And so, I take a step back this Christmas season, and see the beauty in “things”.  Of places decorated so beautifully.  The outward appearance of places that represent a little bit of our inside lives.  Yet, I am reminded, again, to dig even deeper than the “things” I see around me.  These picture perfect places and lovely bits and baubles, although beautiful, are not the true meaning of Christmas.  They are precious, yes, but I have to think of Mary on that first Christmas night.  Oh… I am sure she wished she was in a beautifully lit inn off the cobble stone streets, and had warm flannel blankets to wrap her newborn in as she sipped mulled wine by the decorated fireplace.   But these are the romantic gestures we have come to associate with Christmas.  May you and I never lose sight of the cold, dark, dirty stable, as we are coerced by the “pretty things” of this world.  For the true joys lie there… in the warmth of a mother’s touch, the awe struck shepherd’s weathered features, and the piercing cry of the newborn who came to save the world.  

 

Is Homework Necessary?

 December first has come and gone.  We celebrated the first Sunday of Advent, and are anticipating the weeks of holiday bliss which are about to arrive.  But before the Mitton clan goes whole hog on Christmas, we have to get through the last few weeks of school.  Which, in our neck of the woods, means a whole whack of homework.  A topic that has led to a rather brooding debate amongst us… is homework really necessary?!  My first answer as mom, educator and lover of learning, says yes, yes, of course!  Homework is a must.  How can we continue learning if there is no homework, no testing, no study?  The rest of the clan disagrees.  It’s stressful, it’s useless, it’s too time consuming, it has no purpose.  These are the things I am hearing!  Even the hubby, who is thinking of branching out of his comfort zone and taking a course in the new year (to which I am very proud!) wants only to audit a course and not do the homework.  Awk!  No, no, no, I say!  How can you really learn if you have no concrete evidence… nothing to show at the end…no “mark” of your ability.  But — I am willing to be open minded — and so I muse:  Is homework really necessary?

  From what I have gathered, “homework” — the work sent home because either it is not completed in class, or is assigned to enhance the practice, preparation for, or extensions of, lessons done in class — is becoming a hot topic.  There seems to be a growing trend to eliminate it all together.  In Canada, “no homework policies” are being pushed by both parents and educators alike, labeling homework as stress inducing, and time-robbing.  A 2008 study done in Ontario, discovered that the dreaded homework hour can become the primary source of arguments in a household.  Not only in parent/child power struggles, but even among marriages as well.  (Which seems to be happening in my house, too…)  And so I muse again… Why?

Apparently the answer lies in the amount of time.  The “ideal” amount of homework, as laid out by the National Parent Teacher Association and the National Education Association in the US, suggests a standard of 10 minutes of homework per grade level.  Canadian educators pretty much follow this standard as well.  However, reports are coming in that students are doing much, much more than this.  On average, Ontario students are given 40 minutes of homework per night.  Add multiple subjects and this can get pretty stressful. Families argue that this cuts into family time, not to mention that if there is misunderstanding or learning struggles — that 40 minutes could drag on in to infinity….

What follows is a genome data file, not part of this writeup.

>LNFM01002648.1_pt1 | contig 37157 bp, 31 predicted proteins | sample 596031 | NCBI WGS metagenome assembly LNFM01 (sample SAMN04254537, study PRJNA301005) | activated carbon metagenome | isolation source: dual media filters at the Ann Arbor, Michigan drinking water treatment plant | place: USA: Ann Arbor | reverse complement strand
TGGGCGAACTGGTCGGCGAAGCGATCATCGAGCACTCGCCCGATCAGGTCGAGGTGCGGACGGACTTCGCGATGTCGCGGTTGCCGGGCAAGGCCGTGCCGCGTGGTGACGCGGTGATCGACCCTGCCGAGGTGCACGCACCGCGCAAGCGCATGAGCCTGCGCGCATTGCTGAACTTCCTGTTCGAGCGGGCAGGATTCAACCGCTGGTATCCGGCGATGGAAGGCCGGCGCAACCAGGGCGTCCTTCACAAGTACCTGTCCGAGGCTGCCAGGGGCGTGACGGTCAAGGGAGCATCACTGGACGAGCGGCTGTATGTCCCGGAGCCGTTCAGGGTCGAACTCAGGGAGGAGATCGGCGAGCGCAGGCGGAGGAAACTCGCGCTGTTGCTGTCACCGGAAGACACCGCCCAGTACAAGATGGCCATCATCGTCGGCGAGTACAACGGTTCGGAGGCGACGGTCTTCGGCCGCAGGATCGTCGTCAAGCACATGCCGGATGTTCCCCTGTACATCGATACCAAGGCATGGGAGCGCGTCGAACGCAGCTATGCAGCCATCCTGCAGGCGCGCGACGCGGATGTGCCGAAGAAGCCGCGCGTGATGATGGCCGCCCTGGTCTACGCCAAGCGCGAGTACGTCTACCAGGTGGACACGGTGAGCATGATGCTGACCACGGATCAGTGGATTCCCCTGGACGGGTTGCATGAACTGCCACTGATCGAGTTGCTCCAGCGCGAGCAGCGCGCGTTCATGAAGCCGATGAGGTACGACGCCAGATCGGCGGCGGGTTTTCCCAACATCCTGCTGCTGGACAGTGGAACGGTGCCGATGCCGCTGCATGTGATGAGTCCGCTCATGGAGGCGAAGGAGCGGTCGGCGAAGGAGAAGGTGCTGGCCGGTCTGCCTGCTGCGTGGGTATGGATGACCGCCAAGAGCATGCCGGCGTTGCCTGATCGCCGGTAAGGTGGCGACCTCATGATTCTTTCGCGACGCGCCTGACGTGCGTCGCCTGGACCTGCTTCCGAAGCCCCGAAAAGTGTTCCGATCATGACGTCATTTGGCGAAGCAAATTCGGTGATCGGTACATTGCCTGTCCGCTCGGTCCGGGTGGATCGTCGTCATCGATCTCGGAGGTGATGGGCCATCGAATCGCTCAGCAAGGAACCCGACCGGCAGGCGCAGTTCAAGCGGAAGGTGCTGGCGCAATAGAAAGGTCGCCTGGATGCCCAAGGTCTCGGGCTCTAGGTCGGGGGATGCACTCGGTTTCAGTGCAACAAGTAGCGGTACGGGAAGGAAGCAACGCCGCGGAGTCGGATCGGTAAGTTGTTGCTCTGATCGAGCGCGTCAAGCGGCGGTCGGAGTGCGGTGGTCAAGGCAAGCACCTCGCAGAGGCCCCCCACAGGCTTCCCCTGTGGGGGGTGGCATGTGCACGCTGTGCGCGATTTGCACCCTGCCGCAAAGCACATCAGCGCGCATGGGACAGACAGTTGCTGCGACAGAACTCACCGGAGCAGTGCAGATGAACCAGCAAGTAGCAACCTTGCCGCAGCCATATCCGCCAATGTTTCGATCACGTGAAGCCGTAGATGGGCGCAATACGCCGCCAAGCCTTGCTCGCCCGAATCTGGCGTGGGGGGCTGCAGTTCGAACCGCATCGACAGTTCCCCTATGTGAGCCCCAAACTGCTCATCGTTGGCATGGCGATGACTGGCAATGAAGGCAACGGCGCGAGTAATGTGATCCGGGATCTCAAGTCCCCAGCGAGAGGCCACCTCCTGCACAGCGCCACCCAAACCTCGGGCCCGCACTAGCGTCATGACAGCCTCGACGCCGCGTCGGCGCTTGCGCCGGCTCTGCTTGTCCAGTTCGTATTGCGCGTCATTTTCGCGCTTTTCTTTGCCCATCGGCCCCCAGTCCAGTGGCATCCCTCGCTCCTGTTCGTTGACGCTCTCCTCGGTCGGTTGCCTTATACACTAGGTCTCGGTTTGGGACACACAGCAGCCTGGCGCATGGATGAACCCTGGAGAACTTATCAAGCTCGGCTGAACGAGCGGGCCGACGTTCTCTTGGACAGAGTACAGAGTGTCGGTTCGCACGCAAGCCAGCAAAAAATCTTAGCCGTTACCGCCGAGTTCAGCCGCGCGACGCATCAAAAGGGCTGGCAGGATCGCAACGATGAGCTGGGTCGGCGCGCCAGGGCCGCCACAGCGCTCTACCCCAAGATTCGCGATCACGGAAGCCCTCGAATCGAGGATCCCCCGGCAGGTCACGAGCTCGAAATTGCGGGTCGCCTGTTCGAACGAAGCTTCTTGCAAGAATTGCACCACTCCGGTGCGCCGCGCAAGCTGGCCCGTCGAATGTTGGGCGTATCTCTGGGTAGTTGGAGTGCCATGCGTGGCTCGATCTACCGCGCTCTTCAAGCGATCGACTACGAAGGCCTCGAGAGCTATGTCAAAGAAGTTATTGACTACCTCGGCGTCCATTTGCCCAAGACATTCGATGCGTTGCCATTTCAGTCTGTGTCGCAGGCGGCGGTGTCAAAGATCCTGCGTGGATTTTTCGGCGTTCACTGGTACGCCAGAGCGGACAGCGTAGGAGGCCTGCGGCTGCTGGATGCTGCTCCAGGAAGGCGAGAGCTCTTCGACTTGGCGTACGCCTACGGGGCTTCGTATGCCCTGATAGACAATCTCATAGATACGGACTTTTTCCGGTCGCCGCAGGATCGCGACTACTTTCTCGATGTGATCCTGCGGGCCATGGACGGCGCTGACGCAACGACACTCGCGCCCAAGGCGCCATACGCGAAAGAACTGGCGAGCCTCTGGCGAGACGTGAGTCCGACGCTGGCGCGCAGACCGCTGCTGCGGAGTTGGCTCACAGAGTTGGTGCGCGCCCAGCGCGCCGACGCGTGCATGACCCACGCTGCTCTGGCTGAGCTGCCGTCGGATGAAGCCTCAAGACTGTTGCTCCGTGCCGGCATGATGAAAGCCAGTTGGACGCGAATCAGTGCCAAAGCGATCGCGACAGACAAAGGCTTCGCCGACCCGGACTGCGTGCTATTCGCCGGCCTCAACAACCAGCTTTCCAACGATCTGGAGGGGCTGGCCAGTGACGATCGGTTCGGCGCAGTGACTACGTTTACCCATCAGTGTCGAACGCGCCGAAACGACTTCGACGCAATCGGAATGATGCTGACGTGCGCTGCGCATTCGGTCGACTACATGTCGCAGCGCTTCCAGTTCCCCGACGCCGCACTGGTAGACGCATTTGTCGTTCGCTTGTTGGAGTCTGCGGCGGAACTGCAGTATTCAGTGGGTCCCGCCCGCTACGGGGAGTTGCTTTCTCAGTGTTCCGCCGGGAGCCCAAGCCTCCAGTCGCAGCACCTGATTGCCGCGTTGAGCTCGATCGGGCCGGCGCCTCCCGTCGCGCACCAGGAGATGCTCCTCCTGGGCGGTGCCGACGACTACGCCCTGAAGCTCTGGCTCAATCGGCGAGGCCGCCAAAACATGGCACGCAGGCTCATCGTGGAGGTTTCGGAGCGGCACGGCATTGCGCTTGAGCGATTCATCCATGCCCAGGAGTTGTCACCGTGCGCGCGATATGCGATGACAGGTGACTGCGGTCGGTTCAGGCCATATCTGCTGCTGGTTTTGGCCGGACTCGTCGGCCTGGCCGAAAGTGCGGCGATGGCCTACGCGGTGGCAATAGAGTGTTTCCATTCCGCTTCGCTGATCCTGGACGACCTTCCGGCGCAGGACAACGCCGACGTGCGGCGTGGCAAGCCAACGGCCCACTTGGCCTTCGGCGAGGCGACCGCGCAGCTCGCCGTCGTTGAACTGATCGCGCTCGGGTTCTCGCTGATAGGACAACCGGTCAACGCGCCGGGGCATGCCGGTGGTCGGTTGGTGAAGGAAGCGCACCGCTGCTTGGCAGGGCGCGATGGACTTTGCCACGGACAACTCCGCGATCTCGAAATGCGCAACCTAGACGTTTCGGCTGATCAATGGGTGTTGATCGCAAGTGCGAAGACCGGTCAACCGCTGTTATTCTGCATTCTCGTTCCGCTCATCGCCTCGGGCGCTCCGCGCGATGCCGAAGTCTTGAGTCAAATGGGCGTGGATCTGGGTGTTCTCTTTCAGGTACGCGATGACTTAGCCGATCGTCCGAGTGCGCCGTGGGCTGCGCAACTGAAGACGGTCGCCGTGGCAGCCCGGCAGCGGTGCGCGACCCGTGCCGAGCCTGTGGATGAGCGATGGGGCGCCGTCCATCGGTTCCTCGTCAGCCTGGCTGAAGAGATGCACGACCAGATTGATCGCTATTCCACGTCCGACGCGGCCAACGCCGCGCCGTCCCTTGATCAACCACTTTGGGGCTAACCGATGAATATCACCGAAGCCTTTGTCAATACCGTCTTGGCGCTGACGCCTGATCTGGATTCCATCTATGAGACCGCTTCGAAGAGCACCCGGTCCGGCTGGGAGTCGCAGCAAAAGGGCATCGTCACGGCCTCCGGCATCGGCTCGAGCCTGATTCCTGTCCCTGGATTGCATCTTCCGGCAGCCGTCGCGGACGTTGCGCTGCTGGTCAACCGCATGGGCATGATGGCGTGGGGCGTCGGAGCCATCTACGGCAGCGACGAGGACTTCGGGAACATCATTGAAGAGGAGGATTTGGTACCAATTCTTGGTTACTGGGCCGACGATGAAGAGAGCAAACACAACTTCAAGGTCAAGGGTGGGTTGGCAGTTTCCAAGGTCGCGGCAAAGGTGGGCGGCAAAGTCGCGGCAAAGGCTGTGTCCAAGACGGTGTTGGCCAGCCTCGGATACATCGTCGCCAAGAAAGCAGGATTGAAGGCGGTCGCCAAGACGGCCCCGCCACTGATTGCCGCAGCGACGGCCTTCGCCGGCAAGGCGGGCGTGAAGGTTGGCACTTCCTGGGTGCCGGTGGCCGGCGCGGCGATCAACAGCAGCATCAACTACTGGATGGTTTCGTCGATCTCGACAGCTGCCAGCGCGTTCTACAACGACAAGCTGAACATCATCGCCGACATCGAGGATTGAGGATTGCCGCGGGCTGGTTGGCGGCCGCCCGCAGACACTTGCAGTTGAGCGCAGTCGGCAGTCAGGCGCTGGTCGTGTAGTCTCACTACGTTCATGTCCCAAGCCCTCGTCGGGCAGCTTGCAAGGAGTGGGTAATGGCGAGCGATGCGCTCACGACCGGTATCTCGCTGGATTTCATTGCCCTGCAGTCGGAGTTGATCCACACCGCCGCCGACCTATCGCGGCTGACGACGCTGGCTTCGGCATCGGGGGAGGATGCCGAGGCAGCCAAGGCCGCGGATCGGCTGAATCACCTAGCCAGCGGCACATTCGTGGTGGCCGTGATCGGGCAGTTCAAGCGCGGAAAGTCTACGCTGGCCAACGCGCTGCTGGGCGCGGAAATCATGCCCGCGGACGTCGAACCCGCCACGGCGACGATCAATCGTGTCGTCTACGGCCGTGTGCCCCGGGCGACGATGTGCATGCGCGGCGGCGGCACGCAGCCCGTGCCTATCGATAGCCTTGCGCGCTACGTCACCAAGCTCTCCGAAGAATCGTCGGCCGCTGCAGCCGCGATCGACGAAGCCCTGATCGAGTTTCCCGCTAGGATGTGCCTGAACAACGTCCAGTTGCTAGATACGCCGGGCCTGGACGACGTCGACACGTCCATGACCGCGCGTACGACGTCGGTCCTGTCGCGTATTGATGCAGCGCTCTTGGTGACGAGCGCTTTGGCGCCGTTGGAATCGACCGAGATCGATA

So.  Let’s take a step back.  Let’s look at the big picture of why we educate in the first place.  If our Christian lifestyle impacts our understanding in this topic, then God should have something to say about it too.  The Bible tells us in Proverbs to “…get wisdom and understanding at all costs…” (Proverbs 4).  Could this mean giving up some favourite television show to study the multiplication table?  Or forcing our students off the devices to sit with pen and paper to make a “useless” title page?  Possibly.  Now, don’t get me wrong, we are not perfect scholars over here… we have had our fair share of homework struggles… pulling our hair out to get that perfect paper machéd, 3-D model of some obscure parallelogram.  Or setting the timer for exactly 21 minutes of reading because that is the bare minimum required.   I have seen my teens burn the midnight oil on more than one occasion to complete that assignment simply because they procrastinated the rest of the week.  Homework can certainly be stress inducing.  And as parents, I think it is our job to shape, encourage and instruct our children… that yes, education is important.  And yes, this teacher’s expectations may be out of the ball park… so let’s deal with learning to have difficult conversations, let’s deal with how to interact with people who do not see our points of view, let’s be present in our education systems and seek wisdom.  Let’s make homework part of the bigger idea of “gathering wisdom.”